The Wildcats lead the Pac-12 and are sixth nationally in three-point shooting percentage defense by allowing opponents to shoot only 26.9 percent from beyond the arc.
They are second in overall field-goal percentage defense, at 40.3
They are third in the Pac-12 in scoring defense at 62.0 points, and they are third in Pac-12 defensive rebounding, at 25.9, despite having limited size up front.
But Sean Miller is also aware of the bottom line here.
"The thing I'm most proud of is our defense... and as a smaller team we're really rebounding well," Miller said. "It's just that you're not going to talk about it if you're 13-7. If you're 15-5, that's probably the story of today's press conference."
So Miller also talked about what's wrong.
-- He noted that Jordin Mayes doesn't appear to have the same confidence from three-point territory that he did last season. Mayes is shooting just 18 percent from three-point range in conference games, after makign 37 percent in the Pac-10 last season and 45.3 percent overall -- including a 6 of 9 mark in the NCAA tournament.
"Jordin‘s one of a number of players that, to me, is a much better shooter than he's showing. When you pick up his stats in conference, it's almost hard to believe he's shot the ball that poorly. Most of what we're trying to talk to him about is taking good ones, working on shots after practice. I can only hope the law of averages even out."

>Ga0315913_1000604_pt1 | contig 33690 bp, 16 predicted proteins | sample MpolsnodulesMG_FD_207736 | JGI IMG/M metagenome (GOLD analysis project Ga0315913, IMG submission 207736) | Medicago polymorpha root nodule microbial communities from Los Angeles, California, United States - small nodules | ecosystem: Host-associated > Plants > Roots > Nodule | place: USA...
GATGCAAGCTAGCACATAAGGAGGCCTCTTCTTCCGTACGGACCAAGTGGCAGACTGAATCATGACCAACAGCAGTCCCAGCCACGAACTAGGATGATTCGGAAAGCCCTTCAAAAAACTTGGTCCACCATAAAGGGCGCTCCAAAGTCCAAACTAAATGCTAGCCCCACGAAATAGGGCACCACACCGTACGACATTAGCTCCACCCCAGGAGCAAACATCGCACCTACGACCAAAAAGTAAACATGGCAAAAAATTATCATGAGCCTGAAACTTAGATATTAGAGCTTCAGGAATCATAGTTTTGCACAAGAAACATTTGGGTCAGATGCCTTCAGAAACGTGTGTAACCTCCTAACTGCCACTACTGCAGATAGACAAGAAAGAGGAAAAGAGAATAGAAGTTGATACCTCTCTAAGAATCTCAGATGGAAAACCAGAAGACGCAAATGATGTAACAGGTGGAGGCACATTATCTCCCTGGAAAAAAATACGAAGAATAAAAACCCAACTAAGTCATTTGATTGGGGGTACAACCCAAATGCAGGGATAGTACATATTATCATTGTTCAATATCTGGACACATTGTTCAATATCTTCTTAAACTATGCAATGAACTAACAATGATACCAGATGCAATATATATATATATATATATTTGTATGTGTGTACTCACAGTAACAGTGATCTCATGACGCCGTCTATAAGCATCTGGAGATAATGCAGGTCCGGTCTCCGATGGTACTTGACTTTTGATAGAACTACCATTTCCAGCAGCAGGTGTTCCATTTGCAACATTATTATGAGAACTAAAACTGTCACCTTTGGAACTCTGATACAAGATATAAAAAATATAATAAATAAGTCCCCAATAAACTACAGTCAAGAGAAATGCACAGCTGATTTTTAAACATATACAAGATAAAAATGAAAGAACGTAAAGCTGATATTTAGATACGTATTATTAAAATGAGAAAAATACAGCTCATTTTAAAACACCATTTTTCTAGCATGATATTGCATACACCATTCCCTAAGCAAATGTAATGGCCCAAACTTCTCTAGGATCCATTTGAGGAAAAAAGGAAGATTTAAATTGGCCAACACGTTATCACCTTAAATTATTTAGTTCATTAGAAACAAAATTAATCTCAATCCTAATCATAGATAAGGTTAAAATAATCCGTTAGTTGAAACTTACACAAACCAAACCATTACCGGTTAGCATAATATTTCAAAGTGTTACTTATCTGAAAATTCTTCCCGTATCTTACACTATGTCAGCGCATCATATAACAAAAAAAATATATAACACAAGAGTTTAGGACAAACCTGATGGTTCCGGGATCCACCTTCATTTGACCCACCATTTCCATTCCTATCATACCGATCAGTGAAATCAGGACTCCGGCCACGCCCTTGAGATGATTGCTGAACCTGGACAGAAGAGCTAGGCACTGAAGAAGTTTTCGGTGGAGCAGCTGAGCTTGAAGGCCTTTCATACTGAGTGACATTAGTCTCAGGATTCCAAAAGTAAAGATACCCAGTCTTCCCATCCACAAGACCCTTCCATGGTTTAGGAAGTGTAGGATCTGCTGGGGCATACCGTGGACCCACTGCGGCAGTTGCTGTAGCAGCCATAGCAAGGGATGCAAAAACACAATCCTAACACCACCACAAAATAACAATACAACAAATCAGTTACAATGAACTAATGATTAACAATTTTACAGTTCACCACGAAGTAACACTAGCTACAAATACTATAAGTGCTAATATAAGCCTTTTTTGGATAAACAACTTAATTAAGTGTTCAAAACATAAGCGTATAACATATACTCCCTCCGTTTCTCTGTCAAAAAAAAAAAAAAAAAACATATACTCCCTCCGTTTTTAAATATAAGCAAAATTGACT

"We need Jordin to make shots becase we're not scoring a lot around the basket. Our three-point shooters, we need them to take good ones and knock them in."
-- He defended his use of timeouts at Colorado in order to give players rest, and noted that he saved timeouts in a similarly close game at McKale Center against Oregon the previous week.
At the end of the Colorado game, with no timeouts to draw up a play, UA could have shot near the basket but instead came up with a three-point shot by Kevin Parrom that did not hit the net or rim.
"I don't know how good of a look that was," Miller said. "We could have had a better shot but at the end of games sometimes that's the shot that you get. Maybe if we had shot it a little earlier we'd have a chance for an offensive rebound, but it was more of a circumstance.
"Kevin had what I thought was a strong drive baseline, he found Kyle (Fogg), Kyle got into the paint, then kicked it back to Kevin and he missed the shot."
Parrom said he was surprised to have the ball in his hands at the end, too.
"We drew up a play and obviously it didn’t work," Parrom said. "I think Kyle kicked it back to me. I wasn’t ready for it. I thought he was going to drive because we down one so I wasn’t expecting it. I shoulda been ready but I didn’t have my feet set and kind of threw up an airball. Next time I’ll be ready."
Still, Parrom wound up averaging 9.0 points and 4.5 rebounds, shooting 7 from 15 from the field, during the two-game series.
Miller was obviously impressed enough that he had Parrom in at the end of the game Saturday, and he said Tuesday that he will expand Parrom's role this weekend.
Parrom has been averaging 15.7 minutes per game in Pac-12 play, splitting time between the small and power forward spots. Miller has played Parrom at power forward when Solomon Hill is out, but prefers playing Parrom at small forward.
"When he’s at the three, he really makes our team bigger," Miller said. There are "Jesse and Solomon, and now you've got three guys rebounding instead of two."